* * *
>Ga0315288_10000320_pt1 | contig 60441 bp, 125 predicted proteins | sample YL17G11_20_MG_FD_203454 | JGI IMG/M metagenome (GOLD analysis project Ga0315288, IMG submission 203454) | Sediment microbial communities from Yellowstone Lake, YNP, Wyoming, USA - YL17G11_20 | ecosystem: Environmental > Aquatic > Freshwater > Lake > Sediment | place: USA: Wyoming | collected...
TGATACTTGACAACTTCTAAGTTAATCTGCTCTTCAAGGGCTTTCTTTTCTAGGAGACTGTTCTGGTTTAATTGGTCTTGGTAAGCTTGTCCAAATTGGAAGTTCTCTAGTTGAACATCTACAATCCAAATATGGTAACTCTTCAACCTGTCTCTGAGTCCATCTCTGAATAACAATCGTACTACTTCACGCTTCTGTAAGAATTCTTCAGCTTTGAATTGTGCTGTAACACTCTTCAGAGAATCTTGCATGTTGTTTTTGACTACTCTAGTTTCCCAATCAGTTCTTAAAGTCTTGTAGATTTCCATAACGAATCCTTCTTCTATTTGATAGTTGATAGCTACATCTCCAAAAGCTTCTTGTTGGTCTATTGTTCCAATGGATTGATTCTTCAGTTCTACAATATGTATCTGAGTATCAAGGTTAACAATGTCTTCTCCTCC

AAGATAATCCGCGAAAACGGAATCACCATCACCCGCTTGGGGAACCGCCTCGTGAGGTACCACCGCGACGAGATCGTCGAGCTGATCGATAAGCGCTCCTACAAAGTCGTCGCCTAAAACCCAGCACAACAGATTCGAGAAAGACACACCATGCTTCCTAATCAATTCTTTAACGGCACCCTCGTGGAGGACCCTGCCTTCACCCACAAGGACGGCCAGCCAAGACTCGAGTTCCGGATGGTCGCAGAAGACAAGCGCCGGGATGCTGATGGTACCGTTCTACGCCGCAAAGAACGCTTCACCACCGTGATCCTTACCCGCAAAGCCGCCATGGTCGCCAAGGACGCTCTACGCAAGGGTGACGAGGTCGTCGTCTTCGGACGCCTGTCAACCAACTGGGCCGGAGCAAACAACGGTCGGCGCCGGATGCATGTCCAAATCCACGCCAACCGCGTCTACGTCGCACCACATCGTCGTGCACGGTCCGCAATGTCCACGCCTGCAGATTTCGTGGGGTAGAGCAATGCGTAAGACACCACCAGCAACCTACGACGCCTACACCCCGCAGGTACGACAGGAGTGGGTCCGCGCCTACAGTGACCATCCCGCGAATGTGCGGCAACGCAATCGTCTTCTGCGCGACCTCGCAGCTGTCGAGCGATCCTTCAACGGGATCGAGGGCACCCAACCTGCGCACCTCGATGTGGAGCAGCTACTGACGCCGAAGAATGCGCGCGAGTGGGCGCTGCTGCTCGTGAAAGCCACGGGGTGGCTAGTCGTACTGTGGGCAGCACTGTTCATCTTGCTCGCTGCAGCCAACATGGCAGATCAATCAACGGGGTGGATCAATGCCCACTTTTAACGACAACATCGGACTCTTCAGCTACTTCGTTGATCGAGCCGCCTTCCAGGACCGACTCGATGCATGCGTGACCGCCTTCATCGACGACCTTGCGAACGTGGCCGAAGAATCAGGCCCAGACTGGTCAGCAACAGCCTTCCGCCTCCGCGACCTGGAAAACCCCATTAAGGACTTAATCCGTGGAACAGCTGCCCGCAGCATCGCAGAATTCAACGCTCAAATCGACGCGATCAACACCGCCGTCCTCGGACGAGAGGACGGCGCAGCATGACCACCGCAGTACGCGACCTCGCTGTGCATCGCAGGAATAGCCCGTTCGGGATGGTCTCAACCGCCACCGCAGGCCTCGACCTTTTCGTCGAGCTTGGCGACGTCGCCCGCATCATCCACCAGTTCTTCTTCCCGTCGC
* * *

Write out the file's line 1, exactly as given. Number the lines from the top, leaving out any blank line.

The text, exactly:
>Ga0315288_10000320_pt1 | contig 60441 bp, 125 predicted proteins | sample YL17G11_20_MG_FD_203454 | JGI IMG/M metagenome (GOLD analysis project Ga0315288, IMG submission 203454) | Sediment microbial communities from Yellowstone Lake, YNP, Wyoming, USA - YL17G11_20 | ecosystem: Environmental > Aquatic > Freshwater > Lake > Sediment | place: USA: Wyoming | collected...